The people who hold romantic ideas about domestic sheep – fluffy soft white pacifist creatures, vegetarians, communal, speaking in soft tones of “baaaa…” –have never actually been around sheep. Maybe they saw lambs at a petting zoo for a few minutes.
Real-world shepherds have realistic ideas about sheep.
Sheep are dirty. Their wool acts like a magnet for dirt, twigs, leaves, and poop. They can’t and don’t clean themselves.
Sheep are dumb. They rarely can extricate themselves from awkward situations. They will play follow-the-leader to their demise. They wander off and can’t find their way back. They need to be moved from field to field because they usually can’t find their way to a new food source without help.
Sheep are defenseless. A crow can land on their heads and peck at their eyes. They will bite you if they get mad, but otherwise their teeth and hooves don’t frighten predators. If a predator doesn’t move, the sheep forget it’s there. Sheep can’t swim, so they stay away from moving water.
The Bible describes people as the sheep of God’s pasture. It sounds nice but it is not meant as a compliment.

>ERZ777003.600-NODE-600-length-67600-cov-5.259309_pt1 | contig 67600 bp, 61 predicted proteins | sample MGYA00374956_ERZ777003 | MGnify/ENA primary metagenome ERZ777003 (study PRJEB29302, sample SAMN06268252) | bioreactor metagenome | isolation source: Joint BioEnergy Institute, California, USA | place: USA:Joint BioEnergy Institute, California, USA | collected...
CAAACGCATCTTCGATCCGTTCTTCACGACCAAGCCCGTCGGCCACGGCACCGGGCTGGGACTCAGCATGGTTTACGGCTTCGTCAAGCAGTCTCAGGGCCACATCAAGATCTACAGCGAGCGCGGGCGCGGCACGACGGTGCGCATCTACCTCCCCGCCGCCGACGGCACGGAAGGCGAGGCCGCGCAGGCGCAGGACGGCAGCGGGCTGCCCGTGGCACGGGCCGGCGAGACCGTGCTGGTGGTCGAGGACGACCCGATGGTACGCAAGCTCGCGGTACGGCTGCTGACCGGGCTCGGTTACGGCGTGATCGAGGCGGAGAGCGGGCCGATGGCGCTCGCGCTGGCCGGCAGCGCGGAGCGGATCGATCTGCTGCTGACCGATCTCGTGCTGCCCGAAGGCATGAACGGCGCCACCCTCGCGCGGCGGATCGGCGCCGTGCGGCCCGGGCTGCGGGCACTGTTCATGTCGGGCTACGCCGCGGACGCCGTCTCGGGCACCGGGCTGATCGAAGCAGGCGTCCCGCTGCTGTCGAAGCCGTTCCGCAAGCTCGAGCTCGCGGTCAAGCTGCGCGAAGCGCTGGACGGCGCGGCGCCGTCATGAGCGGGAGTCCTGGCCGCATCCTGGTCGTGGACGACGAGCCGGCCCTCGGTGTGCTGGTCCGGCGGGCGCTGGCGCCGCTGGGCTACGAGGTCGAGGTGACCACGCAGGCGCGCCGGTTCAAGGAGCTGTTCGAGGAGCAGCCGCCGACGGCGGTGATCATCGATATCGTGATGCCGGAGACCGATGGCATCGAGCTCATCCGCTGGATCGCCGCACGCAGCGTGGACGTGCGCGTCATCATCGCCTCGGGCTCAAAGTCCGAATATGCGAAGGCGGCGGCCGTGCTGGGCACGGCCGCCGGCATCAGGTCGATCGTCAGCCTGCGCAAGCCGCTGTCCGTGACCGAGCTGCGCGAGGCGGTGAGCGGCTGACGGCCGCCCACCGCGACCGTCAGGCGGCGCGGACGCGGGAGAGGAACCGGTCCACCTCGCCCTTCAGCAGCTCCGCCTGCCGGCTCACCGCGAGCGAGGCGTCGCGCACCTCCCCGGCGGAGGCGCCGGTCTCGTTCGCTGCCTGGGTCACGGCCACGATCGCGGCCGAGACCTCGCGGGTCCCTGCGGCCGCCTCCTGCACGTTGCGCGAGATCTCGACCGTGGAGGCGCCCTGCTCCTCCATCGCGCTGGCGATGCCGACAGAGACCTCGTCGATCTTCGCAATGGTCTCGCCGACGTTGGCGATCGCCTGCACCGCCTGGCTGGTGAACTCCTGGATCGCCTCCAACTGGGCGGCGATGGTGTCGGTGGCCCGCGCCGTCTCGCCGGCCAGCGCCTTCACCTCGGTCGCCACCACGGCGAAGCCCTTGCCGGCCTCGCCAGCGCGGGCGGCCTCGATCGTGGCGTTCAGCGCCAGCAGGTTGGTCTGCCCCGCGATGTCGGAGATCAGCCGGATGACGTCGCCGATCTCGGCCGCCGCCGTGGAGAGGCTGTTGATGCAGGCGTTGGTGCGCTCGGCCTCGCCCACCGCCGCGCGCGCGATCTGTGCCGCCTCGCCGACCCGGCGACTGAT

I’m certain that your organization is not filled with people as dirty, dumb, or defenseless as actual sheep.
Yet shepherding is a good model for leadership:
- The shepherd must be with the sheep. He must be alert to their needs, and put their needs above his own.
- The shepherd is the first forager, mindful of what the sheep need to eat and drink, and guiding them to safe sources.
- Shepherds are more aware of the weather, the time of day, and lay of the land than the sheep.
- The shepherd defends the sheep from predators and enemies – and the sheep from other folds which might be unhealthy competition or spread diseases.
- Yelling is not effective with sheep, but they are remarkably responsive to firmly worded guidance.
- Shepherds work primarily with the leaders in the flock, and leverage their influence.
- Shepherds “eat last and sleep the least.”
- Shepherds will carry weak sheep to help them on their journey. They’ll make sure no sheep are left behind or wander off.
- Shepherds don’t expect affection or praise from the herd.
- Shepherds are mindful of the bigger picture of why we raise sheep.
What can you do today to improve your shepherding?